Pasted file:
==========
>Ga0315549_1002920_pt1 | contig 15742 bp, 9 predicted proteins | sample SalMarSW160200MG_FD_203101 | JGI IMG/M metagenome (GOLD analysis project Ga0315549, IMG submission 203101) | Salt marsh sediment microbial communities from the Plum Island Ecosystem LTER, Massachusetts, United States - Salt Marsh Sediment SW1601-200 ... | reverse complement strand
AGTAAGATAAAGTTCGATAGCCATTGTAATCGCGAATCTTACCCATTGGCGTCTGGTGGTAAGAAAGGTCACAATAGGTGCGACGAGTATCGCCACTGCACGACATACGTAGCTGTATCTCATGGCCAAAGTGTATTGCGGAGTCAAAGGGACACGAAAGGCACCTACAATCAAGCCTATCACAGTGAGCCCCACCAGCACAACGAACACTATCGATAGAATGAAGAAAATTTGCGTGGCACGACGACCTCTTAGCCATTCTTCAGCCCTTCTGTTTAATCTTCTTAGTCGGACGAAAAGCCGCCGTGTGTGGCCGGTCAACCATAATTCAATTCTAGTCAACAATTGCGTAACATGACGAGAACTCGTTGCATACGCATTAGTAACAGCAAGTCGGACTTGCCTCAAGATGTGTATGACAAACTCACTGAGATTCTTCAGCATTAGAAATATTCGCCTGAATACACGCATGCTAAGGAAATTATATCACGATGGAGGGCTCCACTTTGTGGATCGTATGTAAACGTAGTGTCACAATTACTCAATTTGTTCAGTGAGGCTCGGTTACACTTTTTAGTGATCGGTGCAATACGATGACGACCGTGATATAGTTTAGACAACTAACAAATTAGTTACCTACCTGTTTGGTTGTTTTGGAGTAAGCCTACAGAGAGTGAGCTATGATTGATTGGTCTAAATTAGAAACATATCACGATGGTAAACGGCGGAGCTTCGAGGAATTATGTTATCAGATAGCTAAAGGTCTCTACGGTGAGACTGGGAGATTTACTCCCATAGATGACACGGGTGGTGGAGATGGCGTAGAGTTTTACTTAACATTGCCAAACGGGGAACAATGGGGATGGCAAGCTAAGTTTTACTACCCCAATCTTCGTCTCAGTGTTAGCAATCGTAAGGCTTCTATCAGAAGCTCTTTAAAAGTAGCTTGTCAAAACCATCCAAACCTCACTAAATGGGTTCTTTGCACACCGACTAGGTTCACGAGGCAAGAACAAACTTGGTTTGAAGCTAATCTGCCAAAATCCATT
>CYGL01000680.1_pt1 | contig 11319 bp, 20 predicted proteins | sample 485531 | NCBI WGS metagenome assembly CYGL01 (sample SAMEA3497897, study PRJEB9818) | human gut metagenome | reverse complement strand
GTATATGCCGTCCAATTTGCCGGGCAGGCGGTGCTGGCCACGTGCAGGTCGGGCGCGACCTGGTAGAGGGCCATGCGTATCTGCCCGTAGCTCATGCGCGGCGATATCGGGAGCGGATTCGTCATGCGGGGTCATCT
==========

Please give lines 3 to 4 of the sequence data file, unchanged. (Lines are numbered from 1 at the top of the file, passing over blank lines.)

>CYGL01000680.1_pt1 | contig 11319 bp, 20 predicted proteins | sample 485531 | NCBI WGS metagenome assembly CYGL01 (sample SAMEA3497897, study PRJEB9818) | human gut metagenome | reverse complement strand
GTATATGCCGTCCAATTTGCCGGGCAGGCGGTGCTGGCCACGTGCAGGTCGGGCGCGACCTGGTAGAGGGCCATGCGTATCTGCCCGTAGCTCATGCGCGGCGATATCGGGAGCGGATTCGTCATGCGGGGTCATCT